In some countries, sex workers or entertainers can be registered, which could make them eligible for government schemes. However, in a pandemic situation, their economic and financial situation could be chaotic as they remain at the marginal section of the society, making them deprived from support when they need the most. In such a situation, they often fall back upon on the generosity of past clients and mutual aid from within their communities. Human rights issues are often ignored or not addressed properly. Poverty is the main reason that drives sex workers into this industry and they continue to suffer stigma and social prejudices for life. There is normally no protection in dance bars from owners and exploitation from business owners who are often men. And the sex workers are often scared as they do not want to lose their jobs. Generally, men do visit to enjoy but they are too conservative too when it comes to their personal social life because of status, reputation and social standing.
Sex workers are used to live through a series of crises throughout their lives and will survive the pandemic too as they do not expect support from either the governments or the owners. They are the society’s orphans.
So what are the lives of the sex workers in Japan during the pandemic? As people started avoiding close contact, they suddenly find themselves out of clients and thus of money. With little savings and no other source of income, they look for other jobs but nobody hires them in the middle of an economic crisis, leaving them to live with borrowed money and falling into debt. During this strange time, survival comes first before thinking about their health. Across Japan, sex workers are hit hard by closures and restrictions due to the pandemic.
When the Abe government launched a massive stimulus package worth $989 billion or 108 trillion yen to soften the economic blow, sex workers were not in the mix of cash handouts as was for every household. After some controversy, sex workers became eligible to apply for aid under certain conditions. The move was well received by activists who hailed the government decision as a sign of progress for an industry that has long suffered social stigma. The package offered little reassurance as the rules for eligibility looked opaque and restrictive.
Prostitution, or the exchange of sexual intercourse for money, is criminalized in Japan but other types of sex work are legal. According to Havocscope, a research organisation on the global black market, the sex industry in Japan generates an estimated $24 billion a year. The entertainment industry operates under the guise of many names: “delivery health”, a euphemism for escort services that stop short of intercourse or “fashion health”, which offers services like oral sex in massage parlours. When the Abe government announced the relief package, it excluded those legally in the adult entertainment and sex industries, drawing criticism from activists and opposition members. They called the exclusion as “occupational discrimination”.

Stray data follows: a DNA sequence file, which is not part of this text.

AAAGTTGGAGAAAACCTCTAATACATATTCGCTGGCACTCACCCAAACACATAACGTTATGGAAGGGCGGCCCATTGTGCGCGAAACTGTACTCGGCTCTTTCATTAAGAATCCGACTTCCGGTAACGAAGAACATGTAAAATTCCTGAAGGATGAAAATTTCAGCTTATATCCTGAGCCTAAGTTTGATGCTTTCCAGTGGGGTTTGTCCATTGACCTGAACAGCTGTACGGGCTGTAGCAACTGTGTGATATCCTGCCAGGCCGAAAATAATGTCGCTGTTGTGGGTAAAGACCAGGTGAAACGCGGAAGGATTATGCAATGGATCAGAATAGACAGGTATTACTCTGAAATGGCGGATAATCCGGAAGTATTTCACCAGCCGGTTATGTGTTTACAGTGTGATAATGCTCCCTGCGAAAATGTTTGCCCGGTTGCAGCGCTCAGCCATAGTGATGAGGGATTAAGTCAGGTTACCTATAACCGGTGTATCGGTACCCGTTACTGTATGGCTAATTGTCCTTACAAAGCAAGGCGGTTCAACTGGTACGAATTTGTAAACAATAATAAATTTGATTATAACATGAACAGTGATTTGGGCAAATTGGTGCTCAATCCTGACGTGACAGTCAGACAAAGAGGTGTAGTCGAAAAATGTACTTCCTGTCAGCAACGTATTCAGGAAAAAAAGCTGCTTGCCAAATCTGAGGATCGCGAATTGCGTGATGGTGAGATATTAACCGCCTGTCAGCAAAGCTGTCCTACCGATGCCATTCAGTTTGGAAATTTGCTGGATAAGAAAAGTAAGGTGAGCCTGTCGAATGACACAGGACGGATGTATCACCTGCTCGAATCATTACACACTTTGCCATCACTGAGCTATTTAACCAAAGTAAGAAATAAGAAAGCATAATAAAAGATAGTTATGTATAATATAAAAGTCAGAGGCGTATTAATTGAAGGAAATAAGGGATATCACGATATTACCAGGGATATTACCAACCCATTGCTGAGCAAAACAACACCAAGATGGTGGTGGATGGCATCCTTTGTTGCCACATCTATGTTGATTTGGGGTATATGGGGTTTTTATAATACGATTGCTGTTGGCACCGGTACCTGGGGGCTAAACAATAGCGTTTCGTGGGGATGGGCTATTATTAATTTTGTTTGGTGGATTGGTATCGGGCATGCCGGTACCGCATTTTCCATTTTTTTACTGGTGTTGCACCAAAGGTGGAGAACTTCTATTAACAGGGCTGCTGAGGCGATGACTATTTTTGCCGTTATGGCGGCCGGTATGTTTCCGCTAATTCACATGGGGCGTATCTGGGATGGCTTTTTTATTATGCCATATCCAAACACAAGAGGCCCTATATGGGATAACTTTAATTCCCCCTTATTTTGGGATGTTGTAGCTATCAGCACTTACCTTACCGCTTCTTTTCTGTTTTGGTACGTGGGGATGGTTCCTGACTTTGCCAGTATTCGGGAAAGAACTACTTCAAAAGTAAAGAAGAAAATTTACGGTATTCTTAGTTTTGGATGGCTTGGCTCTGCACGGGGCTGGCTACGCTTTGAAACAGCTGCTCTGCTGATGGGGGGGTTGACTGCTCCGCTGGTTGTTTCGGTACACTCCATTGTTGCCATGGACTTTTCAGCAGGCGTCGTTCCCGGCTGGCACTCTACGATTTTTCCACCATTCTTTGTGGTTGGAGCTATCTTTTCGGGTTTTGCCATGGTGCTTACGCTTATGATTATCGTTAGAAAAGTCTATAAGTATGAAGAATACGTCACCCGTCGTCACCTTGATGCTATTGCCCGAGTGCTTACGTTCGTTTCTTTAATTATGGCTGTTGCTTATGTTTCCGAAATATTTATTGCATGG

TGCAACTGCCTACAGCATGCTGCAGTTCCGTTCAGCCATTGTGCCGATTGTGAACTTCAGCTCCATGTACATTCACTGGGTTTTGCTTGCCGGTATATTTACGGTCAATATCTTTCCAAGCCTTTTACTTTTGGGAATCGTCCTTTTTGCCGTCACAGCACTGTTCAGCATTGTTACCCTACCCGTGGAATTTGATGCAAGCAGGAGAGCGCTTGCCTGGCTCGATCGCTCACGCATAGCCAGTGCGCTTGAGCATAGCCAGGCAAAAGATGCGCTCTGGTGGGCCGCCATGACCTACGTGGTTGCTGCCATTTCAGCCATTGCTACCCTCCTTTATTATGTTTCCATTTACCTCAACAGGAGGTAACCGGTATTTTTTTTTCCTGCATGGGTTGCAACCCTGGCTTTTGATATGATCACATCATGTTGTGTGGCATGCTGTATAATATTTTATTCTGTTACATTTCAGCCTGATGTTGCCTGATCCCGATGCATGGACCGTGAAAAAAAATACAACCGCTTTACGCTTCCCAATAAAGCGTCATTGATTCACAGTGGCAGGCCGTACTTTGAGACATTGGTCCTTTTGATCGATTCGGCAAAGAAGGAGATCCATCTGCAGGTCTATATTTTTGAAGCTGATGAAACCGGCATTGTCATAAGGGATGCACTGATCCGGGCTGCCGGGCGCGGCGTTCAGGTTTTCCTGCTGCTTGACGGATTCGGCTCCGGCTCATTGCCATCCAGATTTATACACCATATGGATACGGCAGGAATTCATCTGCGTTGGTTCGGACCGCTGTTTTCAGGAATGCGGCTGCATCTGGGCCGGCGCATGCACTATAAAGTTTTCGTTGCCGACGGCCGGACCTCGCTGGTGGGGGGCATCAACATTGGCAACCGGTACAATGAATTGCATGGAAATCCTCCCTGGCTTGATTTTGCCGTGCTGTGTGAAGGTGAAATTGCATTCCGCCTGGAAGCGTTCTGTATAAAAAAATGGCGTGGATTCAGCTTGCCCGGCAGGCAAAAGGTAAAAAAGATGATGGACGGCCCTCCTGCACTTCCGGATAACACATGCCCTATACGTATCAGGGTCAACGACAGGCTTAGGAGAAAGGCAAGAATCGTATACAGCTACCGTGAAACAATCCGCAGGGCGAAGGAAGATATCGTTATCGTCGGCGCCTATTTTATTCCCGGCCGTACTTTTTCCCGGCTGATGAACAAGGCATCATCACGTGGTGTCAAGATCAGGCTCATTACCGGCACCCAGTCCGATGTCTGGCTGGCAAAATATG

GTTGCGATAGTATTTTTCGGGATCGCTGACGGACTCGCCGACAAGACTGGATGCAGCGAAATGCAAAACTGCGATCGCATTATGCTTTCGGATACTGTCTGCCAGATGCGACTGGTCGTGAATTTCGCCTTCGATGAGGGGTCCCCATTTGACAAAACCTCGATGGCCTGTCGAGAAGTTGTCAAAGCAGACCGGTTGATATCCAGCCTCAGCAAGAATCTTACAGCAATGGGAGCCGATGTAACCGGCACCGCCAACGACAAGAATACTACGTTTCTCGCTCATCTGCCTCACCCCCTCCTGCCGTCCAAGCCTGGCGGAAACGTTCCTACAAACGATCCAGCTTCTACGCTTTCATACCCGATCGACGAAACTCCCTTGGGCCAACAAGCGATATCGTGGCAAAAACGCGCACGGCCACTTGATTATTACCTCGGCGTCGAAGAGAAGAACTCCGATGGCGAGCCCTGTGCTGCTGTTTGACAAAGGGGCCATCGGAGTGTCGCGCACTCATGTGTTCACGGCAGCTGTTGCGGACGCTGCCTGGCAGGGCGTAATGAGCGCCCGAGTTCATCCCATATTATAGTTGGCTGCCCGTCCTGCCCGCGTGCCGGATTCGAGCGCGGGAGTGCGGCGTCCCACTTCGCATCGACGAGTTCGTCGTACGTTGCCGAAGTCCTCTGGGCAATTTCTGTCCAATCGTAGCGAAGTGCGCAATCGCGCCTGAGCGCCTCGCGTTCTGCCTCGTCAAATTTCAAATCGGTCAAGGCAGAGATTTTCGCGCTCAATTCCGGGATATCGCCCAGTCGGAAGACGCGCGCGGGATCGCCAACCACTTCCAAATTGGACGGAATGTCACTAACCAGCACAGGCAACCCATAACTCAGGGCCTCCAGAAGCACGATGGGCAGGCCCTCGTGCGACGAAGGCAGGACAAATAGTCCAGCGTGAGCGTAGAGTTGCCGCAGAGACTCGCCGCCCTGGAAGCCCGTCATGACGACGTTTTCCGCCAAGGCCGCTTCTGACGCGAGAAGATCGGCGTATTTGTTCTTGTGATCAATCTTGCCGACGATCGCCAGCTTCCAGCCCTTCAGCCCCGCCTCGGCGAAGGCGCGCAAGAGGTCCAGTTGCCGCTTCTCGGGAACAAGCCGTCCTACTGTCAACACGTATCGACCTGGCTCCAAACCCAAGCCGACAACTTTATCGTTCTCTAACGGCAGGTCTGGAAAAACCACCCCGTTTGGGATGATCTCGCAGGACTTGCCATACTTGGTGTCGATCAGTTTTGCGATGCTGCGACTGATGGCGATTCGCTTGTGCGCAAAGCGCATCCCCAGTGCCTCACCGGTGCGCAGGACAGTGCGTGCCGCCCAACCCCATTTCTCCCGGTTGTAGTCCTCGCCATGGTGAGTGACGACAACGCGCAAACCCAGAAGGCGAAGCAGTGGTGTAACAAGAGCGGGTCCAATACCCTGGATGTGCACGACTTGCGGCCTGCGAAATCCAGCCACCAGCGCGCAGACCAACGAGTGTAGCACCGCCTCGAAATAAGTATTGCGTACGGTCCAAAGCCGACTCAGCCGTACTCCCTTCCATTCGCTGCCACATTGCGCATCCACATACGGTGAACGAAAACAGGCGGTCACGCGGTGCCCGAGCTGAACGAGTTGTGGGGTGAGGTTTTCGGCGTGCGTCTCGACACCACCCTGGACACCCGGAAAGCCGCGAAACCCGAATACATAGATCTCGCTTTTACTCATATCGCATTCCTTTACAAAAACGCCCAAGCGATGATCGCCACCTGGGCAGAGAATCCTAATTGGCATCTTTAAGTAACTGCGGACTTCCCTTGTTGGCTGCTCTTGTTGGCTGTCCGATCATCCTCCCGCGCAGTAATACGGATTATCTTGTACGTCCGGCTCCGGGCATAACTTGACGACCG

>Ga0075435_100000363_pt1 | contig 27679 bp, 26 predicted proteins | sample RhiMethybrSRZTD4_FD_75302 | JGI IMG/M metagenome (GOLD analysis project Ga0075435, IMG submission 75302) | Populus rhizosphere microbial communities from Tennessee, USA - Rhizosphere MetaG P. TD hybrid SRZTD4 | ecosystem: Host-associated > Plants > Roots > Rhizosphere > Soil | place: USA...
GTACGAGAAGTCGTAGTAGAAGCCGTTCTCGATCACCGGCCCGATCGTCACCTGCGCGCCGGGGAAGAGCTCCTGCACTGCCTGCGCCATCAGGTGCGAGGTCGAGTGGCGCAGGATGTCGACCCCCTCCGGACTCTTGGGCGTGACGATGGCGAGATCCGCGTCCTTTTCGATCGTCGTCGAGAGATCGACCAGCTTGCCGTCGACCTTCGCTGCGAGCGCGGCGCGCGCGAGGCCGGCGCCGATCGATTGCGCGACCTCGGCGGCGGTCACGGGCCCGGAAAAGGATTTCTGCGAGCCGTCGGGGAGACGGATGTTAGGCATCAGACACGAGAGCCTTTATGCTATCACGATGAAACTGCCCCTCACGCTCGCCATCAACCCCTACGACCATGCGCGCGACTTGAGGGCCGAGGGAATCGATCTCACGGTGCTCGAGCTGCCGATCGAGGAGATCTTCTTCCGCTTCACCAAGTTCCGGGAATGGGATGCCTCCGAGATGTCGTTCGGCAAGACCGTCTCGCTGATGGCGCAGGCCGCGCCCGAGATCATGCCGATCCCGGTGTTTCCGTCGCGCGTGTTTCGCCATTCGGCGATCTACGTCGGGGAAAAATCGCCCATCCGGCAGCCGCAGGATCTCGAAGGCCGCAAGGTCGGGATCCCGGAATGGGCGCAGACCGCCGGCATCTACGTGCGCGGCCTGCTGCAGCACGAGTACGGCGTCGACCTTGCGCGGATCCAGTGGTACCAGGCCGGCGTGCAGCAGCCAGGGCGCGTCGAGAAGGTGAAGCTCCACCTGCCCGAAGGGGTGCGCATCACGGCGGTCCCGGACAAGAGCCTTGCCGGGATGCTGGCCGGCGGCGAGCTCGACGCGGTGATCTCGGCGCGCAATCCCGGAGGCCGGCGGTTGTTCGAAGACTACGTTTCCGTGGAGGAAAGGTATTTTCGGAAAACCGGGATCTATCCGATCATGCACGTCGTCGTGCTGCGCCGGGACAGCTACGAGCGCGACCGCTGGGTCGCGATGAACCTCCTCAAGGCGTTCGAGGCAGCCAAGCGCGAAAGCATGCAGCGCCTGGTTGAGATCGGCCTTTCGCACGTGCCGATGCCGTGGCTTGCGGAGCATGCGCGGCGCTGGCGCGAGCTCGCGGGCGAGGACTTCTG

Subsequently under pressure from activists the government reversed the proposed plan and included those working legally in the sex industry. New guidelines were drafted, making sex work agencies and employers to receive subsidies for those who have to stay home to care for children during school closures. Sex workers also became eligible to apply for the cash handout that was available for people who lost income due to the coronavirus.
Expectedly the move polarised public opinion in Japan. Though Japan is a modern country, it still remains socially conservative. Some public figures and TV entertainers protested the use of taxpayer money to support sex workers. There were others who defended the night business as people need to work for a living.
Many sex workers found government rules for financial aid and eligibility as confusing and difficult to navigate. It was confusing for them if the handout was only available for those who lost a certain amount of their income, or who were dismissed from their jobs entirely, such as losing agents who liaise between the clients and sex workers. The plan also required applicants to show proof of their salary and lost income, a significant challenge for sex workers who are often paid under the table and whose salaries could fluctuate.
The salary components in this industry are also opaque as sex workers are often reluctant to disclose their full income due to the nature of their work and fear of repercussions. Even if some are within legal bounds, a pervasive sense of shame and stigma means that many are reluctant to identify themselves as sex workers on record. This lack of documentation prevented many from receiving financial aid. If those hid their real income information for tax purposes reveal now, that could have led to its own set of consequences. They are destined to remain society’s neglected orphans.